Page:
Studio Anna Heringer is a world renowned leader in architecture using low-tech, sustainable materials like mud and bamboo. Often working with local craftspeople, the Studio has created structures from China to Switzerland, Bangladesh and beyond. The results are at once beautiful, resilient and sustainable, giving craftsmen and communities the confidence to choose traditional building methods and materials instead of modern and/or western influenced materials such as cement and steel.
Heringer first gained recognition for her design of a primary school for the Modern Education and Training Institute (METI), an NGO operating in the impoverished northern village of Rudrapur, Bangladash. With the METI Handmade School, so called because it was made entirely by human labor, mostly local residents (with help from four water buffalo!), Heringer sought to demonstrate that larger, highly functional, well-designed structures can be built using “simple,” traditional materials. She strengthened traditional earthen walls by adding local sand, straw, and clay to the mix—which made the material pliable enough to form a series of “play caves” within the building for the children’s recess. A brick foundation (with bricks sourced from local craftspeople) and a plastic moisture barrier further improved the traditional design. Bamboo and nylon lashing provided the structure for a second floor of classrooms.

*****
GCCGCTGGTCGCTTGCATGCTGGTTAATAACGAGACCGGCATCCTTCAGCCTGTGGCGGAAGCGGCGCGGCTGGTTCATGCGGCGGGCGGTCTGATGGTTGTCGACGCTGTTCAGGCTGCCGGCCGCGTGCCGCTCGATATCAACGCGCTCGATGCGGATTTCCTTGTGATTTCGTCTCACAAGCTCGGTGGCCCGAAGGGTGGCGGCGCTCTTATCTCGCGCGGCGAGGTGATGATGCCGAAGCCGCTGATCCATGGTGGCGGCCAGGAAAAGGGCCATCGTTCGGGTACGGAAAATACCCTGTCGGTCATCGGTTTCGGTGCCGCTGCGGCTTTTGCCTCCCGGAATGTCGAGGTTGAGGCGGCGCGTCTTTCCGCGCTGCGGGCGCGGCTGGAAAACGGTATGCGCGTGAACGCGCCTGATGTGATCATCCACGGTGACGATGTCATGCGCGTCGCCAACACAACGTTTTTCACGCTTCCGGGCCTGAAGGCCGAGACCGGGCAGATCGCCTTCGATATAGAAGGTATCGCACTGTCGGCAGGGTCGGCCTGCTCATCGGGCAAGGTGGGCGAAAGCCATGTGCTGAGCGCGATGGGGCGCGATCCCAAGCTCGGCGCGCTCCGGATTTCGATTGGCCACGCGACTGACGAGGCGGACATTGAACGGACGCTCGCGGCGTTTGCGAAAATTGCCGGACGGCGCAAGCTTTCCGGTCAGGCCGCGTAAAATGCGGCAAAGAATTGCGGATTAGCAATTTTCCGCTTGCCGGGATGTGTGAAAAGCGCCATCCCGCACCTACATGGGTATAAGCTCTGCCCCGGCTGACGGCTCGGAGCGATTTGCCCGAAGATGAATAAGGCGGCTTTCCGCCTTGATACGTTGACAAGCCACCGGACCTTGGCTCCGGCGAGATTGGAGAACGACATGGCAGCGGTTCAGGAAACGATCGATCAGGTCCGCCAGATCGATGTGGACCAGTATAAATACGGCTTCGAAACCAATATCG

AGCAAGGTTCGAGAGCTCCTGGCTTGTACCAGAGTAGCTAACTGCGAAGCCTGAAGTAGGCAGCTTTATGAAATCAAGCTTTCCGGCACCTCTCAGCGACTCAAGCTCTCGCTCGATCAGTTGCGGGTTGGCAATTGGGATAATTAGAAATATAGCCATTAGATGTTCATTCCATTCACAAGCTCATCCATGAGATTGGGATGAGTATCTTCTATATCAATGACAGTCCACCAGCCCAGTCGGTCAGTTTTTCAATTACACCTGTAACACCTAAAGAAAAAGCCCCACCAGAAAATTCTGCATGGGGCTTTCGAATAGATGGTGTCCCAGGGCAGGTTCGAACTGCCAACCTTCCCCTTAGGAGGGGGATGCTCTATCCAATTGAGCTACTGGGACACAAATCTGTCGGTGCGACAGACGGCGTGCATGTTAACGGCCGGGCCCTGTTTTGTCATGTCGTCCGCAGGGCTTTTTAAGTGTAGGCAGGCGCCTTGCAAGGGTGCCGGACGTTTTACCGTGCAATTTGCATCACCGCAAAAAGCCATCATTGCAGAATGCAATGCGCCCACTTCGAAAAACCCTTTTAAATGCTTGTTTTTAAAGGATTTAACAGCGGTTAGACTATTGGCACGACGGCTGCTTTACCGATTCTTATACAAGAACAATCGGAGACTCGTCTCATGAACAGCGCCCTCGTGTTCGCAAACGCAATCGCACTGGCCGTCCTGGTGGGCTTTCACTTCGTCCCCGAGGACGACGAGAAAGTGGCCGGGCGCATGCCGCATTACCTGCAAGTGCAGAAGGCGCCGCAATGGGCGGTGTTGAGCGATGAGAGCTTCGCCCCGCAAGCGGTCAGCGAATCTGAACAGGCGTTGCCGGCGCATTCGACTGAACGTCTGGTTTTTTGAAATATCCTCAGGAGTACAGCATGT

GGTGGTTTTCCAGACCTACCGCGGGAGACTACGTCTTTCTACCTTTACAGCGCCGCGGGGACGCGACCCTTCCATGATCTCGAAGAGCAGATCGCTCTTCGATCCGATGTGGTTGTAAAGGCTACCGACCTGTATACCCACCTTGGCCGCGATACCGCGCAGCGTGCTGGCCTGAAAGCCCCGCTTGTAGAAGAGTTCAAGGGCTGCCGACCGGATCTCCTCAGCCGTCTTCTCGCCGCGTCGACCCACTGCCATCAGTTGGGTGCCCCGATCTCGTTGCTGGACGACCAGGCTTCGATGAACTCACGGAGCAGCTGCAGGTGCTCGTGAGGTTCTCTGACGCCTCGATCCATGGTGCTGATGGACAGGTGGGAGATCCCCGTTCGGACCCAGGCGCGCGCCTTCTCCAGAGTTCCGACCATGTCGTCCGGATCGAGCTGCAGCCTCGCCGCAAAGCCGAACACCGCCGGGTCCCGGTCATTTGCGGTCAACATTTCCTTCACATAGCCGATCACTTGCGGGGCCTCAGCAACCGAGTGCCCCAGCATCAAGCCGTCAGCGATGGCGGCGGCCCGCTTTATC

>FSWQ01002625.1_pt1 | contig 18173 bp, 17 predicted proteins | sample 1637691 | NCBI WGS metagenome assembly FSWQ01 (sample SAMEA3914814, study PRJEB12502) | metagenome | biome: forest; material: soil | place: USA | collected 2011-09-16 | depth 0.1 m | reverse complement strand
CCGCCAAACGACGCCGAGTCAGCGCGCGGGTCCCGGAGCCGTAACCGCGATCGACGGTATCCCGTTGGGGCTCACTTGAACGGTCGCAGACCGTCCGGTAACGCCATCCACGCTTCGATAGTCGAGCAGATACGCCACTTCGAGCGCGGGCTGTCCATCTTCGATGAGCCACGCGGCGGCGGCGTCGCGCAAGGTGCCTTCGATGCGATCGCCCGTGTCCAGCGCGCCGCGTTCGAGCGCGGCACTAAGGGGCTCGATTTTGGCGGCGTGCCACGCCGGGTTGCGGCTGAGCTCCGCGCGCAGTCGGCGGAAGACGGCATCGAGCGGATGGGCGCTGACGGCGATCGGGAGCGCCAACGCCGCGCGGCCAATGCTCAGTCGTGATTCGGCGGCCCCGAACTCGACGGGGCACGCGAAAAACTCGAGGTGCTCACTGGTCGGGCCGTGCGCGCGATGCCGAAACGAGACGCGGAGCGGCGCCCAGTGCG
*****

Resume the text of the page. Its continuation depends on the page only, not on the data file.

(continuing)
To Heringer, the impact of the school on the village went beyond education. It was about the intangible feeling of pride village residents had when they saw their beautiful craftsmanship incorporated into a well-built two-story structure. The school soon became a catalyst for further development in the community.
Subsequently, in partnership with local architecture students from BRAC University in Dhaka, Bangladesh, Heringer designed three model houses for low-income families that used coconut fiber for insulation, and bamboo for everything from stairwells to latticed screens that protect earthen walls from erosion.
More recently, Herringer has worked in China where in only a couple of years, more cement has been consumed than in the United States over the entire twentieth century. This trend towards materials that consume energy and emit CO2 is contributing to climate change. Instead, mud, stones, timber, bamboo and earth are effective options without the impact on the environment.